All scientific professionals play the role of science advisor, in some cases only to friends and family. It can seem to be an impossible challenge for those who wish to do more. There are many ways to be effective through writing letters or blogs or volunteering in local settings. I got my start in local politics while I was still in graduate school. My thesis advisor questioned my activity in voter registration as outside employment, but I was happy to inform him that it was volunteer work. The American Physical Society and other scientific associations offer fellowships and committees that provide opportunities for public policy engagement. The most common form of science advising is also one of the least recognized — that of the program manager or technical expert in science agencies or, as I have done, in organizations that need science and technology expertise. Many government agencies seek people like scientists, who possess graduate degrees and relevant expertise. Public service can be a very rewarding way to use one’s scientific background. At some point, if you choose that path, you will be forced to leave the laboratory behind. That was difficult for me, because I enjoyed the practice of science a great deal. Also, I have found it very difficult to stay on top of developments in my field as I once did. In government, the science advisor must have enormous breadth of knowledge, which prevents one from delving too far into the details of most issues. The best science advisors are natural generalists who are curious about other people’s work even when it doesn’t directly relate to their own research. I have discovered a new appreciation for the synthesis of ideas and, as outlined above, interdisciplinary research.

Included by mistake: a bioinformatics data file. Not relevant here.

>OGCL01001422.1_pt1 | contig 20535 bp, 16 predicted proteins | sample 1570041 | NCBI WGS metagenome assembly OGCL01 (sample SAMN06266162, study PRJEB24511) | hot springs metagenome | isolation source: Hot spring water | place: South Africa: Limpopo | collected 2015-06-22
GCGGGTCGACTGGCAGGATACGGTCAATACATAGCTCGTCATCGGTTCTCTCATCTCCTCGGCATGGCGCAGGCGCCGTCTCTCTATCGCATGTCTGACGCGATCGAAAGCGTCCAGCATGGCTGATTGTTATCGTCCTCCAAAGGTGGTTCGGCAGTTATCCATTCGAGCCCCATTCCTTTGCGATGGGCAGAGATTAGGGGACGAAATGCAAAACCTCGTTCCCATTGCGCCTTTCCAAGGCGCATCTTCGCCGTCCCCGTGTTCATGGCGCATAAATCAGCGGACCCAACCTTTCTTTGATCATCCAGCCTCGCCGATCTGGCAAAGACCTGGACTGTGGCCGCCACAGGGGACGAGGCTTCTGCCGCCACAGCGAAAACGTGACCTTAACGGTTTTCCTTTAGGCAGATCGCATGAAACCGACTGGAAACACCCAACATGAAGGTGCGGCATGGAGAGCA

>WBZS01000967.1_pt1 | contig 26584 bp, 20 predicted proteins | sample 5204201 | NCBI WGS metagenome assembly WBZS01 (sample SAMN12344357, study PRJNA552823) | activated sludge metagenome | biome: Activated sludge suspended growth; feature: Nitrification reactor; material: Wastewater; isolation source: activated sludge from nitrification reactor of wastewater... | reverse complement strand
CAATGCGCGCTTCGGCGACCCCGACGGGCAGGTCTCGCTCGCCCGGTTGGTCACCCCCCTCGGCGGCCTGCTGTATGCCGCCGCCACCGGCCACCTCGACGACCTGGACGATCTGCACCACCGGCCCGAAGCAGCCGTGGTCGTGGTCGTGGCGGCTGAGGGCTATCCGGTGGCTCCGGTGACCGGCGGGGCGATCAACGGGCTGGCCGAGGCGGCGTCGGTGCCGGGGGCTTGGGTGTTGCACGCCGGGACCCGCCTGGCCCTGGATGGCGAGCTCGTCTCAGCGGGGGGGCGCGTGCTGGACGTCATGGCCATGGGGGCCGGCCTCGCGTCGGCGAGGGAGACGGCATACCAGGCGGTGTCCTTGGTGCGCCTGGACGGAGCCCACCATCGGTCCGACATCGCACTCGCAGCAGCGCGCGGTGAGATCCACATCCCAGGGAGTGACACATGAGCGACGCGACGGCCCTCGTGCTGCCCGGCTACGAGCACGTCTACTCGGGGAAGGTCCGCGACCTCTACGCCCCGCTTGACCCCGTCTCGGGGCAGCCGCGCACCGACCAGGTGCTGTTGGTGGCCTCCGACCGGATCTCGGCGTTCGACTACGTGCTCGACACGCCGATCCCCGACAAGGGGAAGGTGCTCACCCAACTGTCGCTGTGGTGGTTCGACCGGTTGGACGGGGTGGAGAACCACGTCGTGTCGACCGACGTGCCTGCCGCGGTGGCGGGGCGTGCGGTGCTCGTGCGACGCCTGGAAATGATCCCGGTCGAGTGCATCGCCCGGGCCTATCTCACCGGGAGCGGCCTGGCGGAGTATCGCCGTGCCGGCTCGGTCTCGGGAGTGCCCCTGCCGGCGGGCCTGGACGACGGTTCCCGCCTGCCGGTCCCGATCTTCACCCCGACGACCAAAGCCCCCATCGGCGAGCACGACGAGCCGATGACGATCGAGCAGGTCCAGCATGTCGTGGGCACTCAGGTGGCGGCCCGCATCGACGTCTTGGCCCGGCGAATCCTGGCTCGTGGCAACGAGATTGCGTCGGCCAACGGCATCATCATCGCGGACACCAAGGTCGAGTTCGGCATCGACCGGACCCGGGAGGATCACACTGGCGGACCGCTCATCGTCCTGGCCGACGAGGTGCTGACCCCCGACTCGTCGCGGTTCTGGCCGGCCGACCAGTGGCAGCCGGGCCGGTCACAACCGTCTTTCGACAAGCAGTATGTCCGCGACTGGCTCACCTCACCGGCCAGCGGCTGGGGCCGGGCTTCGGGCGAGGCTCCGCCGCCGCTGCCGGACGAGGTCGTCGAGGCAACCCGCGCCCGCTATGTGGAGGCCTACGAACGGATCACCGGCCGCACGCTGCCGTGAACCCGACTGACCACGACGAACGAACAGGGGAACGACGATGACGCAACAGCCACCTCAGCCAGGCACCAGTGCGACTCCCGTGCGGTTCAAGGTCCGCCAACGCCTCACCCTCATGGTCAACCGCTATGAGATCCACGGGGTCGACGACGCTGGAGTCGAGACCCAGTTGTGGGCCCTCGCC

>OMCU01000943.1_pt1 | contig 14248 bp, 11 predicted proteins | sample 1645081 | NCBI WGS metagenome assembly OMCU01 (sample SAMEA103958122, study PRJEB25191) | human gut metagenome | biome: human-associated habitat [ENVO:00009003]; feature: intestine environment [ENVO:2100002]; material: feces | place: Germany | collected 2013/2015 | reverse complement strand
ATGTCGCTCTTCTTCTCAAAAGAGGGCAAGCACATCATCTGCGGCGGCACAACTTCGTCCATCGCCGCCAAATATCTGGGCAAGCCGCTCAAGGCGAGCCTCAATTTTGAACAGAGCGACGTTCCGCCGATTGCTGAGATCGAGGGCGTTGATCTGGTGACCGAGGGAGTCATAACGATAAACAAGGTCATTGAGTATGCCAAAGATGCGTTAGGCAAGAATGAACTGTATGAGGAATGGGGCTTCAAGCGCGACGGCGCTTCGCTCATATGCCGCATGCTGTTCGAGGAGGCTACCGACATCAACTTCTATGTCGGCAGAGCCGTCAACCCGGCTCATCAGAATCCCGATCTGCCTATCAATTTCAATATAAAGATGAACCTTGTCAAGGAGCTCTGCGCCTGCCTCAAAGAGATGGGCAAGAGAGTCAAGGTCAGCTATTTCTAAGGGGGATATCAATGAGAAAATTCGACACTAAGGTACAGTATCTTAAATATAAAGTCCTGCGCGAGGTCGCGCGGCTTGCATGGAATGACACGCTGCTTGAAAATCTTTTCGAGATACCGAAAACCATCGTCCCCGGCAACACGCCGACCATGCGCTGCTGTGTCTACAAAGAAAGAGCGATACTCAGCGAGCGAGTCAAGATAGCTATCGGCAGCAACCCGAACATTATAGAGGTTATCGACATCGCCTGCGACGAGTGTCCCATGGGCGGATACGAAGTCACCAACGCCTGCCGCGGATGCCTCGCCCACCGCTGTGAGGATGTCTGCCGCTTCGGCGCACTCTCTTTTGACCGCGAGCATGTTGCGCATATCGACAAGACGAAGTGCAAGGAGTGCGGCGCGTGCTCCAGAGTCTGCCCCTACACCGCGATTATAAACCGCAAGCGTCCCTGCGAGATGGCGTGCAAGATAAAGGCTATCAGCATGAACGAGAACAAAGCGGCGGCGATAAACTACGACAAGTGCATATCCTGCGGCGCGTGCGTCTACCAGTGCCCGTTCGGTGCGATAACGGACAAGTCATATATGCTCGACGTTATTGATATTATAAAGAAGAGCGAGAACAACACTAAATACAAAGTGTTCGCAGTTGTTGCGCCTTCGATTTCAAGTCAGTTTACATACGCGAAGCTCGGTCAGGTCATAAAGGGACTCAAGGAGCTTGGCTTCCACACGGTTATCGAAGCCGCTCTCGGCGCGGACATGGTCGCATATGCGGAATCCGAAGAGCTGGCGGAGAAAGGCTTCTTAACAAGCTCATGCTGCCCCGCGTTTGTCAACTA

It is of the utmost importance for scientists to become involved in government and policy. Science advisors can make a positive contribution and a real difference in the problems faced by society. I encourage scientists of every political persuasion to engage in policy debates and the important work of public service.
John S. Morgan
US Department of Defense
These contributions have not been peer-refereed. They represent solely the view(s) of the author(s) and not necessarily the view of APS.